From state to state, and even judge to judge, a simple-sounding order by the C.D.C. on eviction cases is open to interpretation.
By Matthew Goldstein
Fending off an eviction could depend on which judge a renter in financial trouble is given, despite a federal government order intended to protect renters at risk of being turned out.
The order, a moratorium imposed by the Centers for Disease Control and Prevention, is meant to avoid mass evictions and contain the spread of the coronavirus. All a qualifying tenant must do is sign a declaration printed from the C.D.C. website and hand it over to his or her landlord.
But it’s not as simple as it sounds: Landlords are still taking tenants to court, and what happens next varies around the country.
Some judges say the order, which was announced on Sept. 1, prevents landlords from even beginning an eviction case, which can take months to play out. Some say a case can proceed, but must freeze at the point where a tenant would be removed — usually under the watchful eye of a sheriff or constable. Other judges have allowed cases to move forward against tenants who insist they should be protected, and at least one judge, in North Carolina, has raised questions about whether the C.D.C.’s order is even constitutional.
The uneven treatment means where tenants stand depends on where they live.
“It’s paramount that we have uniform enforcement,” said Emily Benfer, a professor at Wake Forest University School of Law who has been tracking the differing interpretations of the C.D.C. moratorium.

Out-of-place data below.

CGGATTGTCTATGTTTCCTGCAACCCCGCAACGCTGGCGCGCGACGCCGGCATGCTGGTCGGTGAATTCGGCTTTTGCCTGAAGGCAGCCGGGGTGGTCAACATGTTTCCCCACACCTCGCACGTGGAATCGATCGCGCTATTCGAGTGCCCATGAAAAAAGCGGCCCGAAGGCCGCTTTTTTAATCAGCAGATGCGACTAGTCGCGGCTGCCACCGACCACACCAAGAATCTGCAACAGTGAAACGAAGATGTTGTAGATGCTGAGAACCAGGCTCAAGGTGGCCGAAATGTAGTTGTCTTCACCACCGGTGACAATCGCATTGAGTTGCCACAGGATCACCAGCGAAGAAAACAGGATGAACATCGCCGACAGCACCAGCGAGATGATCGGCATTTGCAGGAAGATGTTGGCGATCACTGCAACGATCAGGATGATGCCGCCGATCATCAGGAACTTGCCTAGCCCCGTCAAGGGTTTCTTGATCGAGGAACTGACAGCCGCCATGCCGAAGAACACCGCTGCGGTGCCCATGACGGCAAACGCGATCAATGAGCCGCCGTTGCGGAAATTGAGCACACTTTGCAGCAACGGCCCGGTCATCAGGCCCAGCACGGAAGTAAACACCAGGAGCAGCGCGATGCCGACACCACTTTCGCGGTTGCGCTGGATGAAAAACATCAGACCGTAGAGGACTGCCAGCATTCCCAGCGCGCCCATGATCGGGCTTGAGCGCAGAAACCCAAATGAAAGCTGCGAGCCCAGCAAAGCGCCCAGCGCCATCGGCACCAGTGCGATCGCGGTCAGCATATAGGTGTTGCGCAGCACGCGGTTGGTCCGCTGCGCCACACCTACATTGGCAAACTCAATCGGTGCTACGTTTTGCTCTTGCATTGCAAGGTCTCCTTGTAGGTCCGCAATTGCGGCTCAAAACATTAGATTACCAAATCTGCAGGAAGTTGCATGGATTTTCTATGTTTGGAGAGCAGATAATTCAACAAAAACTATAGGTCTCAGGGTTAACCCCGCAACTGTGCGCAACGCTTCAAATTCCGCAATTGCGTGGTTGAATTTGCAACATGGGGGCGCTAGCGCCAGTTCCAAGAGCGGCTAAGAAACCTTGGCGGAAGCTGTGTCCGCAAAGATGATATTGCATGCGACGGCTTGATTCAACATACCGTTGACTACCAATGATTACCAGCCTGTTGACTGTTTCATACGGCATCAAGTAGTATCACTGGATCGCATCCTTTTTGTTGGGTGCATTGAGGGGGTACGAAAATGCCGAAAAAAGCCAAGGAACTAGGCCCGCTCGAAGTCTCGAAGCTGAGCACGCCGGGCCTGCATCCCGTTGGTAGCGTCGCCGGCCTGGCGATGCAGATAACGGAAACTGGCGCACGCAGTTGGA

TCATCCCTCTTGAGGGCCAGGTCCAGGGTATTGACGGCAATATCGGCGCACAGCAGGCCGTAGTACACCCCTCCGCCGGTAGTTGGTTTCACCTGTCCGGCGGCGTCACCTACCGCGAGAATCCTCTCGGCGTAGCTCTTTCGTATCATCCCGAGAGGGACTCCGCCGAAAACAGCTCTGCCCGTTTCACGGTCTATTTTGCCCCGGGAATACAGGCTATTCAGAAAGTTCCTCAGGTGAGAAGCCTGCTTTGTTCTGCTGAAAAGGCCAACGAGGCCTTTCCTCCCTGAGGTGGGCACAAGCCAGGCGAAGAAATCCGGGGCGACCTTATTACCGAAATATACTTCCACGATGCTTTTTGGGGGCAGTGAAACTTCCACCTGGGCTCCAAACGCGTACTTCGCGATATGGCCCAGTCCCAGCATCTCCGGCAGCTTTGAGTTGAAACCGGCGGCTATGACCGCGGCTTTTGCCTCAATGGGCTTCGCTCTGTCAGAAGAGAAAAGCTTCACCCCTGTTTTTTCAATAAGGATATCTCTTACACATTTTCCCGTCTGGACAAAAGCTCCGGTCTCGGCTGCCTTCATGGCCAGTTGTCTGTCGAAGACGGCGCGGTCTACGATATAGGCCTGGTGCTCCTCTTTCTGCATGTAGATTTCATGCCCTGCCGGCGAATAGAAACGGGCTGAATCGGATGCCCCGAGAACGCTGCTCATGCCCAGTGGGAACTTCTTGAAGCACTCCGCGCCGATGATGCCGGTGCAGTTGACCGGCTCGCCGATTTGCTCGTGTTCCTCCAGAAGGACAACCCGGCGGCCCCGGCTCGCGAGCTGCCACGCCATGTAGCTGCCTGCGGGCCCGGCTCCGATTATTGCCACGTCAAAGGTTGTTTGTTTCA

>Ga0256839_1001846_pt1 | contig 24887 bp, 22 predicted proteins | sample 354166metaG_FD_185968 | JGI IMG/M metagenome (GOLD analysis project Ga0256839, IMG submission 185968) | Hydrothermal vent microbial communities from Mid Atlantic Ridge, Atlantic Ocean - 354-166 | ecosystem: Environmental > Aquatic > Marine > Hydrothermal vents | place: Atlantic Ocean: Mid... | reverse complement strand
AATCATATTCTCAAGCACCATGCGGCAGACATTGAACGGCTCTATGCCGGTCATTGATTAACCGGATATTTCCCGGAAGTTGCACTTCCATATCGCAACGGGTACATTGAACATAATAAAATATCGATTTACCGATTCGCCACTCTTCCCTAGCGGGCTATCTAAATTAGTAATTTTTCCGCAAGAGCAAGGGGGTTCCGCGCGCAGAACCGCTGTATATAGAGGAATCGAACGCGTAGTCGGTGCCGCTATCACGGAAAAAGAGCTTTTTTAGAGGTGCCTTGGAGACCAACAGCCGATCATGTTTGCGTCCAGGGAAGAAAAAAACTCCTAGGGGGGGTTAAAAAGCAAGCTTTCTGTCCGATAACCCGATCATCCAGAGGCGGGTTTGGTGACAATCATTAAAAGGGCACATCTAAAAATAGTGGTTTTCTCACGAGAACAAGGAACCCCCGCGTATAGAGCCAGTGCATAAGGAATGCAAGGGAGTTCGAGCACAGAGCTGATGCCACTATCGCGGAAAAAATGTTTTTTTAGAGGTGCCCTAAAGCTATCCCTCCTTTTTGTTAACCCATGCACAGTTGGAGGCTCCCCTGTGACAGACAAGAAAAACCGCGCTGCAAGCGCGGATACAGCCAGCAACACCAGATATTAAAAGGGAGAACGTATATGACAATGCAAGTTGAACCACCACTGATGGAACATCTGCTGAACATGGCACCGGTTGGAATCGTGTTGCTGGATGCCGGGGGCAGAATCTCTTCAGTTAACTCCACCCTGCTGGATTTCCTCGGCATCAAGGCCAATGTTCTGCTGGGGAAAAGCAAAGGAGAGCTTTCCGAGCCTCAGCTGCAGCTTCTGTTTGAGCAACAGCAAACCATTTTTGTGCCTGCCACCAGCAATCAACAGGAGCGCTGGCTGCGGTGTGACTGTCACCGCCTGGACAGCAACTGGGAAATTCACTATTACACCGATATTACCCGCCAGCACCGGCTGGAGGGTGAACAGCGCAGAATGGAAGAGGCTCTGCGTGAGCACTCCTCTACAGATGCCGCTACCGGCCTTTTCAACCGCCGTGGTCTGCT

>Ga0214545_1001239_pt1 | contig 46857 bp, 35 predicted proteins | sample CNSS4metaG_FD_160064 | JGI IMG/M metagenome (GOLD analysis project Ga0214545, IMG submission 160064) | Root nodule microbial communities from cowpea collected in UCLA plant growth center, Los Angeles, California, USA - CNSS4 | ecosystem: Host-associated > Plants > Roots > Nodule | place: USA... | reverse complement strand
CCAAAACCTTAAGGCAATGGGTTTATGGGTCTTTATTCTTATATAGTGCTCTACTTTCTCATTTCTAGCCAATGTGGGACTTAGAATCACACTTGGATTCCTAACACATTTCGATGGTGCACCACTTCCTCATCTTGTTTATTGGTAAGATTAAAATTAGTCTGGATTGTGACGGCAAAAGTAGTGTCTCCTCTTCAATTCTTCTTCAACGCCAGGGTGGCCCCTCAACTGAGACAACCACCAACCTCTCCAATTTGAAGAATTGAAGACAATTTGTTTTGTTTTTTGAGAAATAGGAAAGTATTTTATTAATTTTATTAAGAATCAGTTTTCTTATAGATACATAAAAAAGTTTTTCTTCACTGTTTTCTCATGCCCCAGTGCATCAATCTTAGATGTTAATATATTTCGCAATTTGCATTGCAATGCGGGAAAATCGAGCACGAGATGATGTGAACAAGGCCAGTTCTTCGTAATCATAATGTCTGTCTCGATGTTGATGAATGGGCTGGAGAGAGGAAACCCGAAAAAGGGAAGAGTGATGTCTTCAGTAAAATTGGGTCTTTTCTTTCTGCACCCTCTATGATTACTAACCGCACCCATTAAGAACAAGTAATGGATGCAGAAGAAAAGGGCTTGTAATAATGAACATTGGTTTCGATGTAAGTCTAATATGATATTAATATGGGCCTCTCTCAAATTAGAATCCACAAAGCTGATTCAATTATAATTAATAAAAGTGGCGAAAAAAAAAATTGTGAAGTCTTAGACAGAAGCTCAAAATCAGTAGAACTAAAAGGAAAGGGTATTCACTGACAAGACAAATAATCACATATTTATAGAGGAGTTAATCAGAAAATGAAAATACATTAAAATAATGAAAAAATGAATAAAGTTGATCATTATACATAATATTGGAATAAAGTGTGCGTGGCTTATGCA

With millions of people unemployed and no progress on an agreement on another relief package, housing advocates and legal aid lawyers are fretting over the confusion. They say they are going to unusual lengths to inform tenants — who usually go to court without a lawyer — of their rights under the moratorium. In Kentucky, there is an online tool for generating declarations. In Atlanta, lawyers created a YouTube video about how to comply with the order. In Indianapolis, housing lawyers are working with the city on a plan to better publicize the need for tenants to sign a declaration of their inability to pay because of the health crisis.
But most pressing, lawyers say, are the wildly varying interpretations of what seems like a simple order.
The C.D.C. says individual renters expecting to make under $99,000 in 2020 are protected until the end of the year if they sign a declaration — under penalty of perjury — that eviction would be likely to leave them homeless or force them to live in close quarters with others. When the order was issued, most legal experts believed that the act of handing the declaration to the landlord would keep the landlord from even filing an eviction case. If the case had already begun, experts believed, the signed declaration would halt the process.
Marilyn Hoffman showed up to a hearing in North Carolina — where court administrators informed state court clerks last week that the protections “must be invoked by a tenant” — and expected to have her eviction case put on hold. But the judge refused to accept her signed declaration.
Source: Read Full Article